We pride ourselves on having the friendliest
and most welcoming forums for moms and moms to be! Please take a moment
for free so you can be a part of our growing community of mothers.
If you have any problems registering please drop an email to firstname.lastname@example.org.
Our community is moderated by our moderation team so you won't see spam or offensive messages posted on our forums. Each of our message boards is hosted by JustMommies hosts, whose names are listed at the top each board. We hope you find our message boards friendly, helpful, and fun to be on!
My husband and I have been married for 10 years. We've been trying to have a child for 7. It was an emotional rollercoaster, and when I was diagnosed with PCOS four years ago, it explained our difficulty, but didn't make it any easier to deal with. For about a year after the diagnosis, we tried fertility treatments, with no success. Eventually, the cost of those treatments became prohibitive for us, and we had to stop. My husband is a Youth Pastor, and I am a nanny, so the costs associated with adoption seemed almost impossible for us as well. Last September, I had a small epiphany, and posted the following note on my Facebook page:
"It's hard sometimes, to be childless. I look around this world and see so many babies that are unloved, unwanted, uncared for, even killed while they are yet unborn. And my heart breaks. My arms ache to hold one of these precious little ones, and yet God has not seen fit to grant the desires of my heart. Seven years we have been waiting. It's a biblical number. Does that mean something? I'm not sure. All I know is that seven years is a very long time to ask and not receive.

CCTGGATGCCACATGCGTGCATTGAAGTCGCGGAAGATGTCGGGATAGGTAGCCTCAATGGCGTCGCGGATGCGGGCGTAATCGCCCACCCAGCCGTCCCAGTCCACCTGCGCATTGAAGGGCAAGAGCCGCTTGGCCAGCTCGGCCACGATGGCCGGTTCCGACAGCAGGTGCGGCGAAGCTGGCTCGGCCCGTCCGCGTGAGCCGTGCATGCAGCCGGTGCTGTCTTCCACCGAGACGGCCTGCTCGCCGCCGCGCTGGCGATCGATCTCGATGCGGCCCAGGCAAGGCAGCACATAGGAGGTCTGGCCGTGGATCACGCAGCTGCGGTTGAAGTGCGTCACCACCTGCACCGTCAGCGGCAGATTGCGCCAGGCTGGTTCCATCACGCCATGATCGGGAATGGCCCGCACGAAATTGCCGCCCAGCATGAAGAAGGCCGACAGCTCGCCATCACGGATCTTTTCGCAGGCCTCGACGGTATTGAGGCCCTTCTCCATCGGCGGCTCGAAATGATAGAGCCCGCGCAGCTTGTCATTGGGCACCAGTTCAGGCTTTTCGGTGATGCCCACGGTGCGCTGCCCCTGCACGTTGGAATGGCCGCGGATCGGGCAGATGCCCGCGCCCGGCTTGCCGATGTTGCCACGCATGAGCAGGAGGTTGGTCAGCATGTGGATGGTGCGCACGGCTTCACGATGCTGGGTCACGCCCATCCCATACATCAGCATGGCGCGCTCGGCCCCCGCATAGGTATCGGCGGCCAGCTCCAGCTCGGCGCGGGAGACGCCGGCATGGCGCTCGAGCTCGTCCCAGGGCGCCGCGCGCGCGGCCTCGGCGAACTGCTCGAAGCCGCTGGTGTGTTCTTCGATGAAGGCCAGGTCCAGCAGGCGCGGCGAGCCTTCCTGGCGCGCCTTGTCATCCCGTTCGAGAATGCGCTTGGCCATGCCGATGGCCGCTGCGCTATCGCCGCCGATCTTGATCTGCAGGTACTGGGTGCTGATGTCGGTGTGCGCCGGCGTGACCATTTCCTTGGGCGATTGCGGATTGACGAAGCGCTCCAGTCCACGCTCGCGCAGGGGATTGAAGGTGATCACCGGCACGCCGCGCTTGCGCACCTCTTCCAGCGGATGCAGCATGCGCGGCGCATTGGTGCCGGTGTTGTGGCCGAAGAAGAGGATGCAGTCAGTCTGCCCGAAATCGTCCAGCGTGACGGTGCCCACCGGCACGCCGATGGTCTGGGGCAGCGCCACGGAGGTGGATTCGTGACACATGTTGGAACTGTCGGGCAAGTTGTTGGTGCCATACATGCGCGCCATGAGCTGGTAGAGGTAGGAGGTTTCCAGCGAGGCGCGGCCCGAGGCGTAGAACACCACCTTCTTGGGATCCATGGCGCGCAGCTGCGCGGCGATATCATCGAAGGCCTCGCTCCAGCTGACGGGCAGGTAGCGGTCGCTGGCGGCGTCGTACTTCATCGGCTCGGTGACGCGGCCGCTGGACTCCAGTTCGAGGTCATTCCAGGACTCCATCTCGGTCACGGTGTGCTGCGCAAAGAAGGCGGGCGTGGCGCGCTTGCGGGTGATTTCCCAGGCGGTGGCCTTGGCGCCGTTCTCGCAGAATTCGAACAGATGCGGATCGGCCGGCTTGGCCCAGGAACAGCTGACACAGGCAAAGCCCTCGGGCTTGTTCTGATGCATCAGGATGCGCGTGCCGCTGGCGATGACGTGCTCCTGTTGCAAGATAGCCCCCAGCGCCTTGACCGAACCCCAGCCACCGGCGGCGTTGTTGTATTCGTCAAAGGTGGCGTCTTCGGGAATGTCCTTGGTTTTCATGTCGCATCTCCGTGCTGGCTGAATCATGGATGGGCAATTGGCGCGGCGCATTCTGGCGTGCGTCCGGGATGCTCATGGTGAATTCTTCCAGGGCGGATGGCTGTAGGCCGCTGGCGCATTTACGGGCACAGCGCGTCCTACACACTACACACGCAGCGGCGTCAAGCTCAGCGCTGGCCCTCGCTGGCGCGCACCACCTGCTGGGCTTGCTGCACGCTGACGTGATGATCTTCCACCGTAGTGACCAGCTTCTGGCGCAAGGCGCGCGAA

But then I think about the kids in our youth group. These precious ones on the cusp of adulthood. So many of them have been unloved, unwanted, uncared for. Pieces of them have been killed by this harsh world before they had a chance to blossom. And I feel so humbled by the way God has entrusted them to us. When they are hurting, I can wrap my arms around them and hold them close. When they need someone to listen, I can be there. I can never truly take the place of *a mother in their lives, but maybe I can show them a little bit of the unconditional Godly mother-love that many of them so desperately need.
And I do love them as if they were my own. I wish I could protect them from the cruelties they face. I wish I could take away their heartaches. I wish I could heal their hurts. But I can't, any more than a real mother could. All I can do is listen when they need to talk, hold them when they need to cry, and pray fervently that God will work in their hearts and their lives to take care of the rest.
And sometimes, when the longing for a child of my own comes over me and the wait seems too long to bear, God whispers these precious ones into my mind and I remember. I am not childless."